On 17 July, UNI presented the results of its global survey on the impact of night shift work on cleaners to the Peruvian Congress. The event was attended by authorities from the Ministry of Labour, the Ministry of Women and Vulnerable Populations and the Ministry of Health, as well as occupational health specialists, lawyers and national and international workers’ representatives.
“Working the night shift is a double sacrifice with many difficult consequences,” emphasized Isabel Cortez, Congresswoman and spokesperson for the event.
“It is important to highlight an almost invisible but recurrent problem for the sector, and to identify the main effects of the night shift on these workers.”
Congresswoman Cortez was previously a municipal cleaning worker in the city of Lima.
Night time work poses many risks, and the WHO recognizes it as one of the stressors that can damage health. UNI’s survey highlights that seven out of ten workers surveyed have a lack of sleep when working night shift, and also that 45 per cent of cleaners working the night shift said they feel insecure at work.
In Peru, the cleaning sector is a highly feminized sector, with 70 per cent of the workforce being women, and one of the most common problems is job insecurity and harassment. Marvin Largaespada, Director of UNI Americas Property Services, when presenting the results of the global study, emphasized: “This event is the beginning of a discussion on the effects of non-day time shifts and will continue in several countries on our continent. The purpose is to make this problem visible, which is not merely an economic issue, but one that must consider the prevention of damages rather than economic compensation.”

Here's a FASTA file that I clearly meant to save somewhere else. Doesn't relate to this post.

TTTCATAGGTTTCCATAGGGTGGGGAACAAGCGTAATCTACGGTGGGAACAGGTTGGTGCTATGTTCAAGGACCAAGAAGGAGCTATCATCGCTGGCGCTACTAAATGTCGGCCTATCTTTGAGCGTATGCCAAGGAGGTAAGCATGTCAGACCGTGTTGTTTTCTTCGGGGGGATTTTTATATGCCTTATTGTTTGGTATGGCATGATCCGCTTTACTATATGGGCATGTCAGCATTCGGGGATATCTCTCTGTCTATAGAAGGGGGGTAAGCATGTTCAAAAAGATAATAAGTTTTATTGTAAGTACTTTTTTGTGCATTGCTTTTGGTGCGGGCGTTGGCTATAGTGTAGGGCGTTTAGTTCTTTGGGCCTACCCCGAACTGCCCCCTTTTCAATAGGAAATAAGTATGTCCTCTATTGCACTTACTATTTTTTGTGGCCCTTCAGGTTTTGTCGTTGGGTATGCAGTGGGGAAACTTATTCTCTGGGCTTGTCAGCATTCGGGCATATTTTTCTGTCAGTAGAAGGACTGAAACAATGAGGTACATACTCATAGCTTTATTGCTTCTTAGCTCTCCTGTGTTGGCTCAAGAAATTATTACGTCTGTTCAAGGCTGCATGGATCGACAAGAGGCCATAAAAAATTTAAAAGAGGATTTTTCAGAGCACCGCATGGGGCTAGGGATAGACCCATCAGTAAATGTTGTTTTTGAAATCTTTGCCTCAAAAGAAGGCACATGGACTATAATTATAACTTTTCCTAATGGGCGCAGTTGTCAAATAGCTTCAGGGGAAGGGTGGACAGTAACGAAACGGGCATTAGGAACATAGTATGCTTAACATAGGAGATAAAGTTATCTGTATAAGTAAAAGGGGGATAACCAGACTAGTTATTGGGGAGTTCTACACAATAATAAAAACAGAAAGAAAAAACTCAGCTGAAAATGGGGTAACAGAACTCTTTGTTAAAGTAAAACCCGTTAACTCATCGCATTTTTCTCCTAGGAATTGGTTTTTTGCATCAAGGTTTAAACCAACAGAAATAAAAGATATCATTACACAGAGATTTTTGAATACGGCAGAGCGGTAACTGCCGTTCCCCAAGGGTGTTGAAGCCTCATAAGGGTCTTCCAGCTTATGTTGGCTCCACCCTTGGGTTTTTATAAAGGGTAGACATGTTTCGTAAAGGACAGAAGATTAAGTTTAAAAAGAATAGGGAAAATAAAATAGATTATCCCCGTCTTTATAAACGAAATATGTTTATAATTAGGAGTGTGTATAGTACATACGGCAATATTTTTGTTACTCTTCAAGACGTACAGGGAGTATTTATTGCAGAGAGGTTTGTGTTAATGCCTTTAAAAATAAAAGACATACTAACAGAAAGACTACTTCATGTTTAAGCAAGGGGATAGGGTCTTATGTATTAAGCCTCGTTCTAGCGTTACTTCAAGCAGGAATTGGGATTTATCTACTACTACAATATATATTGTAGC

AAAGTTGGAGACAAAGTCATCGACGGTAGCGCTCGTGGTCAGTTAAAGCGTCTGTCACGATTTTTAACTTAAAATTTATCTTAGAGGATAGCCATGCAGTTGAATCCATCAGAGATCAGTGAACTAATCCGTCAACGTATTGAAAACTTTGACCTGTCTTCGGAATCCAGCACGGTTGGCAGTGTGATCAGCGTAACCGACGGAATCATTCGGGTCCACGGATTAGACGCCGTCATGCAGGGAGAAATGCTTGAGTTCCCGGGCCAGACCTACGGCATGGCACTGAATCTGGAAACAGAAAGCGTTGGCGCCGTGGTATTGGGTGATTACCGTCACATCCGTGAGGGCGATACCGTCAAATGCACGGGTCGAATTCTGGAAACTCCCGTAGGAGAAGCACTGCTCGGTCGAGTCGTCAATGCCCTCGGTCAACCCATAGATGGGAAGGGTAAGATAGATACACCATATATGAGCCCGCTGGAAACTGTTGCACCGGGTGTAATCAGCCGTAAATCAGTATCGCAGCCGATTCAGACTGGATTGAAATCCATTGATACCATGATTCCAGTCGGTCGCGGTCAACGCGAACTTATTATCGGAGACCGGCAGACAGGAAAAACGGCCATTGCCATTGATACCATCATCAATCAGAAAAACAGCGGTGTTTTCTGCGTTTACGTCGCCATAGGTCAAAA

The ministries and unions agreed that it is necessary to review the policies already in place or improve them in terms of this type of discussions. They gave as an example the national labor commission, which would be a place to discuss these very important issues.
Moacyr Pereira, President of the UNI Americas Property Service sector, added: “We have presented some of the main problems of these workers. Unions need to ensure that they can speak with night shift workers and learn more about their situation.”
“Now our goal is to look for solutions to minimize the problems they face on a daily basis, and we are committed to make it happen,” he concluded.